While sore feet can be nothing more than a sign of overuse, though, they can also be a sign that there’s a much bigger problem. Consistent, sharp, and shooting pain can be a sign that you have a hairline, or stress, fracture—and while those are somewhat common and easily treated, they can lead to much bigger problems if left ignored. A hairline fracture can very quickly spread, and can even become a full break if pressure is continually applied to it.
You can walk and even run on a stress fracture, so don’t assume that you’re fine just because you’re still mobile. If the pain doesn’t seem to go away with a bit of rest—especially if you either wear heels or do some kind of high-impact exercise like basketball or running—it’s time to give your doctor a call.
If you’re a woman, this advice is especially pertinent. According to studies conducted over the years, women are more likely to wear shoes that provide more fashion than function, and as a result are more likely to suffer from foot pain. But similarly, women are statistically at a higher risk for osteoporosis, a condition that causes brittle bones. This, combined with the frequency with which women wear heels and ill-fitting shoes, can mean that a trip to the doctor could both identify a hairline fracture and could help identify osteoporosis early on.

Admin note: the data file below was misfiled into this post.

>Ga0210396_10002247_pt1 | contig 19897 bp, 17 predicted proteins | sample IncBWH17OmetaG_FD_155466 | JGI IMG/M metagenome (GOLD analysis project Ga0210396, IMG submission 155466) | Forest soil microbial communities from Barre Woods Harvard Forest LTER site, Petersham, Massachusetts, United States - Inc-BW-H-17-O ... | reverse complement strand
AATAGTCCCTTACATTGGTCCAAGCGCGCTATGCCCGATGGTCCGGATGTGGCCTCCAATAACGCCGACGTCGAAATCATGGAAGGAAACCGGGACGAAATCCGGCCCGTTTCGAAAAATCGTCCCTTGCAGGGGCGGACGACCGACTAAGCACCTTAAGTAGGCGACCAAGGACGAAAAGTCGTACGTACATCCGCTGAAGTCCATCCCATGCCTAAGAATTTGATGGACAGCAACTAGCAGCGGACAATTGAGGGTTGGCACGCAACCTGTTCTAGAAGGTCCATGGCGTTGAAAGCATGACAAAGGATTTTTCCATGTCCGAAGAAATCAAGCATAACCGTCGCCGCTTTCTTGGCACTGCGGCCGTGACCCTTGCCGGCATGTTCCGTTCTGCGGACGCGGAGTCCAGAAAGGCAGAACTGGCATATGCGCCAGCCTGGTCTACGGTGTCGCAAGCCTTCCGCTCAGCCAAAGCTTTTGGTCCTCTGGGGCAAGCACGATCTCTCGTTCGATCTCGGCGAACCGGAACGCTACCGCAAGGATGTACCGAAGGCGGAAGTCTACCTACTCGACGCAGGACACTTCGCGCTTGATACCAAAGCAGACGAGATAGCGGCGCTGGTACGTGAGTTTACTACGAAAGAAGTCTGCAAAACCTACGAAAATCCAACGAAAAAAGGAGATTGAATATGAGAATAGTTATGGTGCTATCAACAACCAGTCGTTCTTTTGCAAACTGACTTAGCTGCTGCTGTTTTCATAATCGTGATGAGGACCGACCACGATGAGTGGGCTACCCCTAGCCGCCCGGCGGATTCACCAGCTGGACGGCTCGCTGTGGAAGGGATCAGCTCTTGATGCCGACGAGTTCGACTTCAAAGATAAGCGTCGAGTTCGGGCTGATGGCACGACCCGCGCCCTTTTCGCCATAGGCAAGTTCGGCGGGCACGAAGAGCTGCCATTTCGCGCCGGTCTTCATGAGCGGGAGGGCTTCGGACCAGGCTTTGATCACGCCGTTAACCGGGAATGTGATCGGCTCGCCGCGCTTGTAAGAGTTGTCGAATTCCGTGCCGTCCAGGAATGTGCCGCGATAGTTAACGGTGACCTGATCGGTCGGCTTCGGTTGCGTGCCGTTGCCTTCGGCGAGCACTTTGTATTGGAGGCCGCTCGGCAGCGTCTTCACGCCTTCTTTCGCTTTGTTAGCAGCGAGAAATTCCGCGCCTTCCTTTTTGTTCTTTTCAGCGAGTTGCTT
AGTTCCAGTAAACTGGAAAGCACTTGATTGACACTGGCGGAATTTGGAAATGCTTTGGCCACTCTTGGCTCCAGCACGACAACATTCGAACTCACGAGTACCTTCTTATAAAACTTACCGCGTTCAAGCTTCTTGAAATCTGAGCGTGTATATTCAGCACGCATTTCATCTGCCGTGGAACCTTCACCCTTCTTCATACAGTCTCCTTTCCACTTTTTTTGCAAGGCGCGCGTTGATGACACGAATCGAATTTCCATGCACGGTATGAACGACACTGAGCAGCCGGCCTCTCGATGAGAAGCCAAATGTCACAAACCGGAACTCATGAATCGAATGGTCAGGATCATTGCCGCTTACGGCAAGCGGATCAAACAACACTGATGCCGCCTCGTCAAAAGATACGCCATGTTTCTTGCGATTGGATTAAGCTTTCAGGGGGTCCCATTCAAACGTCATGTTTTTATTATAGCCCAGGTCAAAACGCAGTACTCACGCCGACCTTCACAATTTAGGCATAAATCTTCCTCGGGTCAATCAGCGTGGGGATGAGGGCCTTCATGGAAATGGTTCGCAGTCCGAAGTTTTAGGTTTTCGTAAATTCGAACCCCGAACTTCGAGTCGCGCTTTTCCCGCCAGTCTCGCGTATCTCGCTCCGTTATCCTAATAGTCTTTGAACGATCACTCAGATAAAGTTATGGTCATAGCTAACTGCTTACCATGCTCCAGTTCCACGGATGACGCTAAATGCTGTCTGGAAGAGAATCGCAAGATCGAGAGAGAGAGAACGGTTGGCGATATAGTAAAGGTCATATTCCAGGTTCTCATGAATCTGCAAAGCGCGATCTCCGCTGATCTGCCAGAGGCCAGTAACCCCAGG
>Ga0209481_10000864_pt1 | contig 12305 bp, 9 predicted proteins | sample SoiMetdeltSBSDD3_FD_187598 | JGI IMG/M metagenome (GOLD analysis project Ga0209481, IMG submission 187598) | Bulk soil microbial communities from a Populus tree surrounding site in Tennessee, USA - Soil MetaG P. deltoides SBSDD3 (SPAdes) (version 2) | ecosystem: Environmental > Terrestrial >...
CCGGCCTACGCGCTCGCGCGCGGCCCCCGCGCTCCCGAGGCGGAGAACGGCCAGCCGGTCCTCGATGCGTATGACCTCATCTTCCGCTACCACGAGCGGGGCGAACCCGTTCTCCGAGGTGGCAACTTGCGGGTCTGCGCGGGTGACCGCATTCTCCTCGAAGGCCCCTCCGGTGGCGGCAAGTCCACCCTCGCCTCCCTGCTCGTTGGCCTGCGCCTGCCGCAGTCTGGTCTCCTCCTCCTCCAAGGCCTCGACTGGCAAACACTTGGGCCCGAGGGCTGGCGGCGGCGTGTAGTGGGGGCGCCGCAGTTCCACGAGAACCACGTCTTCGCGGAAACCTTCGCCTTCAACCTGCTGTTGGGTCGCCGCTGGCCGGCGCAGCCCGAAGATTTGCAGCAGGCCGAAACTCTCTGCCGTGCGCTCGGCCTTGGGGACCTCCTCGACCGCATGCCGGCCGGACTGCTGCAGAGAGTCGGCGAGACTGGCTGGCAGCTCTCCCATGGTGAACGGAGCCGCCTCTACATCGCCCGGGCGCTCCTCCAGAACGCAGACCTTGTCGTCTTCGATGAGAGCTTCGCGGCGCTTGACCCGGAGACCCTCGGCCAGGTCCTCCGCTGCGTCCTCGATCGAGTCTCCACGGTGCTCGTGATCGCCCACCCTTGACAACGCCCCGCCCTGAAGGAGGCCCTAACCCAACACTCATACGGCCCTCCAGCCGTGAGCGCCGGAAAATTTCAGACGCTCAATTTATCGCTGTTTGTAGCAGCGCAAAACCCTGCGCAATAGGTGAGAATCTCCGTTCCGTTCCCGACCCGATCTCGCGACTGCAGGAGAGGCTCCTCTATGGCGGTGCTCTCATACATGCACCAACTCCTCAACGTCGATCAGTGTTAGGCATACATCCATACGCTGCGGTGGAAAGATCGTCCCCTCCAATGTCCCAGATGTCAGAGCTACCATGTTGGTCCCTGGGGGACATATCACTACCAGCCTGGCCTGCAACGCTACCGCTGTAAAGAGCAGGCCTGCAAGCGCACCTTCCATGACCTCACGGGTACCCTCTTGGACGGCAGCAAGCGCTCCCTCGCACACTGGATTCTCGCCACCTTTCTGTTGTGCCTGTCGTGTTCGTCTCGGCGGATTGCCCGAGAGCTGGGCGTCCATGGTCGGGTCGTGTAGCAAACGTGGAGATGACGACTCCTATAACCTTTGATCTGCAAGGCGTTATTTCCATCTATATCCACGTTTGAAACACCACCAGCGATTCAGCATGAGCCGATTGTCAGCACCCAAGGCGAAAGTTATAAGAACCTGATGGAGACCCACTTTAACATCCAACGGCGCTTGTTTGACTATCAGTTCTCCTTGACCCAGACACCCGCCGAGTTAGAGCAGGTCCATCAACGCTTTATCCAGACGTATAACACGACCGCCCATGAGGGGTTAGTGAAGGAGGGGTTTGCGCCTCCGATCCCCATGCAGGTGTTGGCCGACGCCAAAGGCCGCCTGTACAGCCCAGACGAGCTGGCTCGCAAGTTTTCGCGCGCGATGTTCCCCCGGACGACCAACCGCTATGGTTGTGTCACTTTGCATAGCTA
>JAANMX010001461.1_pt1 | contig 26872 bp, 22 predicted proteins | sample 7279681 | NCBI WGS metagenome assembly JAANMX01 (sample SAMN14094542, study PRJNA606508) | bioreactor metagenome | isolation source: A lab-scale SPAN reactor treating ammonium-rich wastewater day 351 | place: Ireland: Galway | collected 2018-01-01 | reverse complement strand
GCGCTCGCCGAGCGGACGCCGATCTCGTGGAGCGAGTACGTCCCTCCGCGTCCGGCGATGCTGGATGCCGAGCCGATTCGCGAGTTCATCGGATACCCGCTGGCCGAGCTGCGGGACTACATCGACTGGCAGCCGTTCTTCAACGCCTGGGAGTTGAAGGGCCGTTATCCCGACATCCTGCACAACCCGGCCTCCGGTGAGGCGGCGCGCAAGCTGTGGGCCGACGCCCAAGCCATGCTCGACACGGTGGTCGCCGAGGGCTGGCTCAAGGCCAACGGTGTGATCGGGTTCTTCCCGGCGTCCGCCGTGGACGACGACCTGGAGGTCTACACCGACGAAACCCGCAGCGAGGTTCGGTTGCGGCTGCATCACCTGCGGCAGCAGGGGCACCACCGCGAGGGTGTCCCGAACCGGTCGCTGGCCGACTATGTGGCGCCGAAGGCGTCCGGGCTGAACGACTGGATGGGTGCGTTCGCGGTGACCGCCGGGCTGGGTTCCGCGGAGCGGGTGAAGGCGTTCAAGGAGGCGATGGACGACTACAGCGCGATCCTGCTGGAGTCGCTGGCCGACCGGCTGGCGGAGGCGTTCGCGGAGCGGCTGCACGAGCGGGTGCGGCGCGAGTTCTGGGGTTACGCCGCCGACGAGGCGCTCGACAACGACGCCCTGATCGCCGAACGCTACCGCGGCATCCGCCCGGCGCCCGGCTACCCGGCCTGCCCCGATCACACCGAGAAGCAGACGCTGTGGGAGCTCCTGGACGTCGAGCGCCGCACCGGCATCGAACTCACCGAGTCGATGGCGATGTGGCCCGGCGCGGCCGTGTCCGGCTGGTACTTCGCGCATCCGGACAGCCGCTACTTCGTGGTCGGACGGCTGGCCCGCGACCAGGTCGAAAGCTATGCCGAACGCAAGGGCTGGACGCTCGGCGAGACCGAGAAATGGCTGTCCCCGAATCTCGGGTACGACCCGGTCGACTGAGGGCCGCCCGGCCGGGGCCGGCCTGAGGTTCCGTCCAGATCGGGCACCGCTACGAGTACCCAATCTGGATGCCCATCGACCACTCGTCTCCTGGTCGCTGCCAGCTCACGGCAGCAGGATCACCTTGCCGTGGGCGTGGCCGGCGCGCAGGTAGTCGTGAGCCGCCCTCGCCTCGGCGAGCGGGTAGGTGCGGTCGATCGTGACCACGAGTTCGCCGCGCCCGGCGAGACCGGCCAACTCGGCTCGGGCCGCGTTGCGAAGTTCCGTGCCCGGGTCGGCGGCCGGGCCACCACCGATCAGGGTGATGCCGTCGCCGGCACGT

Numbness or Dragging Feet
We’ve all been tired enough to drag our feet along the carpet, but always be mindful of how often you check in with your doctor if those dragging feet aren’t just regular tiredness. If you find yourself having trouble picking your feet up off the ground—or if you start to feel numbness in either your entire foot or your toes—it’s time to get checked out.
In some cases, numbness relates to a loss of blood flow, which can be a sign of blood clots or other cardiovascular issues. In other cases, though, numbness and dragging feet are signs of nerve damage—which can be a sign that you need to be checked for diabetes, infection, or a vitamin deficiency. These health problems all have varying levels of severity and can be treated with varying levels of ease, so you don’t want to leave this untreated.
At the very worst, you spend some extra cash waiting in your doctor’s office to have your fears assuaged or get some minor advice on improving your diet; if all you’re dealing with is a mild vitamin deficiency, there’s an easy fix in your future. But if it’s something more serious, getting checked out while your feet are the only parts of your body exhibiting weird symptoms can help you avoid dealing with bigger problems in the future.